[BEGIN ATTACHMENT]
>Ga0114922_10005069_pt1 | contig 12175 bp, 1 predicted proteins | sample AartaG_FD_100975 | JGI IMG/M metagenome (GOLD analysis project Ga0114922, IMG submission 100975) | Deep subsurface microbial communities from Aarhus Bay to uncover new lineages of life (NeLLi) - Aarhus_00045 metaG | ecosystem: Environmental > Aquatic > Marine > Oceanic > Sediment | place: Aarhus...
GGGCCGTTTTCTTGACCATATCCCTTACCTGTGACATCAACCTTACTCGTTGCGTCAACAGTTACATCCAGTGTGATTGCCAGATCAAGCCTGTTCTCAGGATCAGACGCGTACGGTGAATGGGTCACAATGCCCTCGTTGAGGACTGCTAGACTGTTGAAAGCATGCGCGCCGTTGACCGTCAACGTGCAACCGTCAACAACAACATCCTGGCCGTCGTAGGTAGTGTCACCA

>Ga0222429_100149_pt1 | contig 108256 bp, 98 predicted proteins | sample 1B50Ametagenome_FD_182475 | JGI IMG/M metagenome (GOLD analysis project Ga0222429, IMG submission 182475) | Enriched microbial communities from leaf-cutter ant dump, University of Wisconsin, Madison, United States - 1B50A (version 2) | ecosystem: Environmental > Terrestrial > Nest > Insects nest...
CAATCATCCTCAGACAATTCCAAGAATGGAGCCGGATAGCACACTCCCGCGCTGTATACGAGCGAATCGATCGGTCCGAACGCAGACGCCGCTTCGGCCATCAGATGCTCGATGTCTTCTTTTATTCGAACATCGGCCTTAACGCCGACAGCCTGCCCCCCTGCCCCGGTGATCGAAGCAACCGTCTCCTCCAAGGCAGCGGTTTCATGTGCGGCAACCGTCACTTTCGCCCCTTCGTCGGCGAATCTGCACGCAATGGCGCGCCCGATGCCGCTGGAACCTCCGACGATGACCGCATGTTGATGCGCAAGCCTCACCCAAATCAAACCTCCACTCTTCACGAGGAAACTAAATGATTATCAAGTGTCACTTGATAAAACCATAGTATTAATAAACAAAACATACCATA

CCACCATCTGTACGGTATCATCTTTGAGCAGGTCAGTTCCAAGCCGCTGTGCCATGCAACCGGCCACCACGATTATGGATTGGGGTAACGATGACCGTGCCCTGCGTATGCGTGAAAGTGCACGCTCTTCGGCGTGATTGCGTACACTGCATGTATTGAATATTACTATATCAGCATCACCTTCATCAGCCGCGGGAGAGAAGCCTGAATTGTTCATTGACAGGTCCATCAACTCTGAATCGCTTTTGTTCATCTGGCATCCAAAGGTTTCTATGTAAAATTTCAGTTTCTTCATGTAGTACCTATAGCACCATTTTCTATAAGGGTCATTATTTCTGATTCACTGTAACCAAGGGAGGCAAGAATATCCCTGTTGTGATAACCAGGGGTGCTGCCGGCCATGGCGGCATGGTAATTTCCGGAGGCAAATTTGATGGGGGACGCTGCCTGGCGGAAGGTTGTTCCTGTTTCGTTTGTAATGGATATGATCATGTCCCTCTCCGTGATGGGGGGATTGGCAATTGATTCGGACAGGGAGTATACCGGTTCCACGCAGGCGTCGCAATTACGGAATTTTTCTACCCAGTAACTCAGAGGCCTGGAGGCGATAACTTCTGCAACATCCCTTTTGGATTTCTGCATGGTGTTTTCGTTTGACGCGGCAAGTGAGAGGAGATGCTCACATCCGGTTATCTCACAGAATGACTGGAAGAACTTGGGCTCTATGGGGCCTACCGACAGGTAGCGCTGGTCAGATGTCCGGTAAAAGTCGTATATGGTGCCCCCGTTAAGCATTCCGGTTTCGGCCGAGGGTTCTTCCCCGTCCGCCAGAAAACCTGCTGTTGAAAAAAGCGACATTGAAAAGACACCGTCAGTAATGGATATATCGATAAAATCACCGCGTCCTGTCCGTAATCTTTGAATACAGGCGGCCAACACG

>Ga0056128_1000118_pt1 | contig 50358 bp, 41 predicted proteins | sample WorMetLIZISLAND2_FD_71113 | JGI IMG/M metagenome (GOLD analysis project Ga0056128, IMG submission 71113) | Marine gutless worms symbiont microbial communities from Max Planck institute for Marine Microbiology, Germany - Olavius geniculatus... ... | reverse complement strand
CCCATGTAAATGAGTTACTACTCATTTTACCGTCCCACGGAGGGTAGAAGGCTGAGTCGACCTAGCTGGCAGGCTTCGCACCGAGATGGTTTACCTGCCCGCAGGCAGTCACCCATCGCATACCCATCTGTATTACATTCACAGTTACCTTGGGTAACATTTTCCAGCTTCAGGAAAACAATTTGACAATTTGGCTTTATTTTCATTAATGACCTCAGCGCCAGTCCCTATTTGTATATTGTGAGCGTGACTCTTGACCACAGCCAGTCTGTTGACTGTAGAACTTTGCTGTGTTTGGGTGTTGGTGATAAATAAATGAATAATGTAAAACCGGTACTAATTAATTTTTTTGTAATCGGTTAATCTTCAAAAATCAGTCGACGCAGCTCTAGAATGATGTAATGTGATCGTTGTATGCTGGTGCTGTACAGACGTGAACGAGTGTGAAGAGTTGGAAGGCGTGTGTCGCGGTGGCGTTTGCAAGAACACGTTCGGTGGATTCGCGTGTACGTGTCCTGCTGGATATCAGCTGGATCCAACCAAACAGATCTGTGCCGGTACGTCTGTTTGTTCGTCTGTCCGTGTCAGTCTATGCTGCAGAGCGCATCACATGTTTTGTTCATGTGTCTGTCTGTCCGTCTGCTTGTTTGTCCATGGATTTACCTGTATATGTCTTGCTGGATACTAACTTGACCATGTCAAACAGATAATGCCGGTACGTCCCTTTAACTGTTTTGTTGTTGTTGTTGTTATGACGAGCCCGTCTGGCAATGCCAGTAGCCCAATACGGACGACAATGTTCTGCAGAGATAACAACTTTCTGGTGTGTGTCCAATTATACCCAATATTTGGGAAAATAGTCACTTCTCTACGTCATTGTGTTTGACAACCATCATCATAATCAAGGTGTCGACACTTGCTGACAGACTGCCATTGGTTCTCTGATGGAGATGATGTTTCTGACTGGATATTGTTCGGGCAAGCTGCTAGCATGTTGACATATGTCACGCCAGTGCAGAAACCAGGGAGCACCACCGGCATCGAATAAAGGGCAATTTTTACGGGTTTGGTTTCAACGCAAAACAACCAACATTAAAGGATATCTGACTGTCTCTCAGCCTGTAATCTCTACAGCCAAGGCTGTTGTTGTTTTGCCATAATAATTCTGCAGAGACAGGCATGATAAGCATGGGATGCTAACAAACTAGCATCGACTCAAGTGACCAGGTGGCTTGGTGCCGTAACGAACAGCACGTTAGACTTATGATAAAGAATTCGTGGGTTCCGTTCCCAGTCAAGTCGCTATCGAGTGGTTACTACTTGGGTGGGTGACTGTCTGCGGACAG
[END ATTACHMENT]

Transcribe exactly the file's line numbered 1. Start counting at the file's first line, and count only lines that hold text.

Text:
>Ga0114922_10005069_pt1 | contig 12175 bp, 1 predicted proteins | sample AartaG_FD_100975 | JGI IMG/M metagenome (GOLD analysis project Ga0114922, IMG submission 100975) | Deep subsurface microbial communities from Aarhus Bay to uncover new lineages of life (NeLLi) - Aarhus_00045 metaG | ecosystem: Environmental > Aquatic > Marine > Oceanic > Sediment | place: Aarhus...